Today, almost every other device is online – from a mobile phone to an electric kettle. There is a wireless network in every home and its main backbone is the WiFi driver. Without it, modern technologies in everyday life are simply unable to perform their basic functions. And a modern comfortable life would not be so comfortable without the appropriate software. That is why Sirin Software invites you to learn more about the internals of wireless technologies, in particular about drivers.
What is a WiFi Driver in a Nutshell?
In simple terms, a device driver is a piece of software that enables the connection and interaction between hardware and the operating system. When you consider that Wi-Fi is a type of wireless networking technology designed to connect to the Internet, it turns out that the WiFi driver is software that helps user devices find and connect to wireless connections.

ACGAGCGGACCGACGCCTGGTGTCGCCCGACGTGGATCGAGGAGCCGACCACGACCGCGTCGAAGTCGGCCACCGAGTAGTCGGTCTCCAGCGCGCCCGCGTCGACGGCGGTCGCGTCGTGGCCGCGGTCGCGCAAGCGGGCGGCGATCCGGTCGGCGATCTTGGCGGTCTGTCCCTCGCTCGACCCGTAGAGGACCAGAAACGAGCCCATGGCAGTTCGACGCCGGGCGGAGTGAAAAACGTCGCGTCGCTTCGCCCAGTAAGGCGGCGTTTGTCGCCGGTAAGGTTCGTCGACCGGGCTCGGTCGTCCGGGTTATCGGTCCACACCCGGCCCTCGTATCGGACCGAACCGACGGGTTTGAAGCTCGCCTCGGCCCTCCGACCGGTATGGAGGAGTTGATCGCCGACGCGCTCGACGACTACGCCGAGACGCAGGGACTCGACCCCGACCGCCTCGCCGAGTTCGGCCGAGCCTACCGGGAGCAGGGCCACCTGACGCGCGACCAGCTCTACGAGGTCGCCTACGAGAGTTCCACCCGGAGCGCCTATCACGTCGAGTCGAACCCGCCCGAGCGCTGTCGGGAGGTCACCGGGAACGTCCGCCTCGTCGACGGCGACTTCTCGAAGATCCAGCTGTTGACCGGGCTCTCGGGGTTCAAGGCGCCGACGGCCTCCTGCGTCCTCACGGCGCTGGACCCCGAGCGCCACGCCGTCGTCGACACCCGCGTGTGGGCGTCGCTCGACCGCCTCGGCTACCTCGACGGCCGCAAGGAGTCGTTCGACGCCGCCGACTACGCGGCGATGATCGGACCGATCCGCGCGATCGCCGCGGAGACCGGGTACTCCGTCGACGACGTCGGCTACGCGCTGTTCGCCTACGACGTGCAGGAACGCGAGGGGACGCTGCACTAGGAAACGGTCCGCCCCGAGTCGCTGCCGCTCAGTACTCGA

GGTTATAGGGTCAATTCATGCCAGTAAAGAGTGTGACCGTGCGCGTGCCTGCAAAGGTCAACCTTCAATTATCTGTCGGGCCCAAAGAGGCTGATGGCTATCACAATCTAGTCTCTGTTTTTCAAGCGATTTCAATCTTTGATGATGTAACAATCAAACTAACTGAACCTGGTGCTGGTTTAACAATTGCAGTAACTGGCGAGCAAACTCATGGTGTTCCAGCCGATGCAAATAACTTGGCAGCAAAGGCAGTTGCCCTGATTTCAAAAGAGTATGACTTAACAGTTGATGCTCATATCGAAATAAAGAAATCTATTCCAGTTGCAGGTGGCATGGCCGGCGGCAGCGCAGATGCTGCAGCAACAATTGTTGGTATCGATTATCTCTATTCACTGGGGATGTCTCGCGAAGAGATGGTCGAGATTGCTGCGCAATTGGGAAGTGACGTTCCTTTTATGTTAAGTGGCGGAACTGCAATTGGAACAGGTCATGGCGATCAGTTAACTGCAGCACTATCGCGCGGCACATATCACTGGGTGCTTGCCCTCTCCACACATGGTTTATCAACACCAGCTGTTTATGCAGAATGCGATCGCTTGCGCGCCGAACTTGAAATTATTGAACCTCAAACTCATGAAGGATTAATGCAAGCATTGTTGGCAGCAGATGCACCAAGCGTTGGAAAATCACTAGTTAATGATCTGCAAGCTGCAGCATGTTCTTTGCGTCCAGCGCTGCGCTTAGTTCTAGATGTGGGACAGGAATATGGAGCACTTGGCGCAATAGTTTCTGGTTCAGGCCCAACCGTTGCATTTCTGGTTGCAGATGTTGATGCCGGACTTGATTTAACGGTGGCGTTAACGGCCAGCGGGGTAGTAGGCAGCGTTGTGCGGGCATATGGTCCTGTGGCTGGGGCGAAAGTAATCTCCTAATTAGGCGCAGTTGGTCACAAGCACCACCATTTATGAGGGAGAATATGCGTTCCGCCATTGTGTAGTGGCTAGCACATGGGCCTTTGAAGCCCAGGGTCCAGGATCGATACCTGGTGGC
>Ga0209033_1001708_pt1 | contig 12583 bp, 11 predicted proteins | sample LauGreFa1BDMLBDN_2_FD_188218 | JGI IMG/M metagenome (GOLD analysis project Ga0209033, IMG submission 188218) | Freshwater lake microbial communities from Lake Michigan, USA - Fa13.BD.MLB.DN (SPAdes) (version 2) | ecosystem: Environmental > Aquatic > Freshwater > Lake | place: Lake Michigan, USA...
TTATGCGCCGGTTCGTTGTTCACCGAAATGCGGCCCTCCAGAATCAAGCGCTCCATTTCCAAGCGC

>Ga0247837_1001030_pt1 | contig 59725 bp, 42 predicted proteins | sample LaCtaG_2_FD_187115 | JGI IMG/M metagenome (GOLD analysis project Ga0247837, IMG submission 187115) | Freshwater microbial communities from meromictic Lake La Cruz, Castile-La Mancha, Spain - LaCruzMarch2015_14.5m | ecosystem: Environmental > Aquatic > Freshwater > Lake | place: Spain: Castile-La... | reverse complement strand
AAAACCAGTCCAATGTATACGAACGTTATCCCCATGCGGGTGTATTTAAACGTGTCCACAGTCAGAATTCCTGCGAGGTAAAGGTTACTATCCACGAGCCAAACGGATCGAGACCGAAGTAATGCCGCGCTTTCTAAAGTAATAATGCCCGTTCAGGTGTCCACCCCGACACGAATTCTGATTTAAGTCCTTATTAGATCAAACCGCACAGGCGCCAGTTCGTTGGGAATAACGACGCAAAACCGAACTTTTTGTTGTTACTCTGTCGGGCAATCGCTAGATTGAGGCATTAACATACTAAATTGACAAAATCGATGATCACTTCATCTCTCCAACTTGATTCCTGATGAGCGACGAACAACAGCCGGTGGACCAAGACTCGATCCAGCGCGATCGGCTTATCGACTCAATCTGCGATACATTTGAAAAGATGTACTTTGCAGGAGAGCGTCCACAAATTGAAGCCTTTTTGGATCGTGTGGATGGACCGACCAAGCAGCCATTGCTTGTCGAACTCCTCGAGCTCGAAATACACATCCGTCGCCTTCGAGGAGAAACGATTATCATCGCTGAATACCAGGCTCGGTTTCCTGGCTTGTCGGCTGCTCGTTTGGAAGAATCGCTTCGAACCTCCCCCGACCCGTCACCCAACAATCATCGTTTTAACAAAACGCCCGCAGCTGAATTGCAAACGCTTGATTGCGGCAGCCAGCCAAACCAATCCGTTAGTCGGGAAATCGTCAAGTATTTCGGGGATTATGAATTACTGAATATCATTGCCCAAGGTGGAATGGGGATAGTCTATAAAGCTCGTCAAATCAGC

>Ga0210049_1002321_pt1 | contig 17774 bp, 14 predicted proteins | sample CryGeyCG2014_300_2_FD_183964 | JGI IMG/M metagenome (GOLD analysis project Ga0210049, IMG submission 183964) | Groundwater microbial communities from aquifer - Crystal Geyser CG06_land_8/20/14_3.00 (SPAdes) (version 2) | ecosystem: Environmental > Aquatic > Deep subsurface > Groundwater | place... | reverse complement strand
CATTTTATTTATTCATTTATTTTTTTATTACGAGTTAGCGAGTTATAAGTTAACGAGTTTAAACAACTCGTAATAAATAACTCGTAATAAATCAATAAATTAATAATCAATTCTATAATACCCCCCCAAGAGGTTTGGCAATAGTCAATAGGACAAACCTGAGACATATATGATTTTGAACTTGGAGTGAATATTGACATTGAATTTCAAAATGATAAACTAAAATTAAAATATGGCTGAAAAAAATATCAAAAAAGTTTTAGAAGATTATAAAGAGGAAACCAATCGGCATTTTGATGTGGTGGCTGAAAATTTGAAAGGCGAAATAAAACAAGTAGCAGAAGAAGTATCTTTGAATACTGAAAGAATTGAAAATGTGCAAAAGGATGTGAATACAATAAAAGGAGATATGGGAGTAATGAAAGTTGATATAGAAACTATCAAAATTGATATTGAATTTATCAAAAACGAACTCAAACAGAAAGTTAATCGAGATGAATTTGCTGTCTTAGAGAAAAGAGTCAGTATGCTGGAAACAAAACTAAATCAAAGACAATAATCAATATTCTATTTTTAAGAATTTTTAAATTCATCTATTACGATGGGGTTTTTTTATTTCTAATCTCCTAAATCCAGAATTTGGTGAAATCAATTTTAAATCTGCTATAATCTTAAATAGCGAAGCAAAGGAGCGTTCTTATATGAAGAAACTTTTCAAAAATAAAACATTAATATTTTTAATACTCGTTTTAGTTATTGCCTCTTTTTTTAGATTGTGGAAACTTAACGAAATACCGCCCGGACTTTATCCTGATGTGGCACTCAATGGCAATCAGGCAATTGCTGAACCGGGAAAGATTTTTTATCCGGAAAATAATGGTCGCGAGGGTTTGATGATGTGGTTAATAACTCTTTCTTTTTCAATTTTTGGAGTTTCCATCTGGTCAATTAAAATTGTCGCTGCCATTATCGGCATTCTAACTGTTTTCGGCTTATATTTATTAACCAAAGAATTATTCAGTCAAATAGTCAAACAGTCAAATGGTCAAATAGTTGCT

How Does a Wireless Network Work?
WiFi standard uses collision detection mechanisms to get access to the wireless medium. A similar approach to CSMA/CA (carrier-sense medium access with collision avoidance) that is used in Ethernet. Access to wireless medium is controlled by coordination functions. There are several such functions:
- Distributed coordination function (DCF). This is the standard access mechanism. Before starting the transmission, it checks whether the communication channel is free, then uses a random frame rollback. In this case, the first transmitter acquires the channel.
- PCF, or point coordination function. For its implementation, point coordinators are used, which ensure uninterrupted transmission of the channel using shorter frames. This option is usually limited to infrastructure networks and is not widely used.
The transfer function that the WiFi Driver uses, for instance, depends on the network congestion, the quality of the connection, and the interaction between the devices.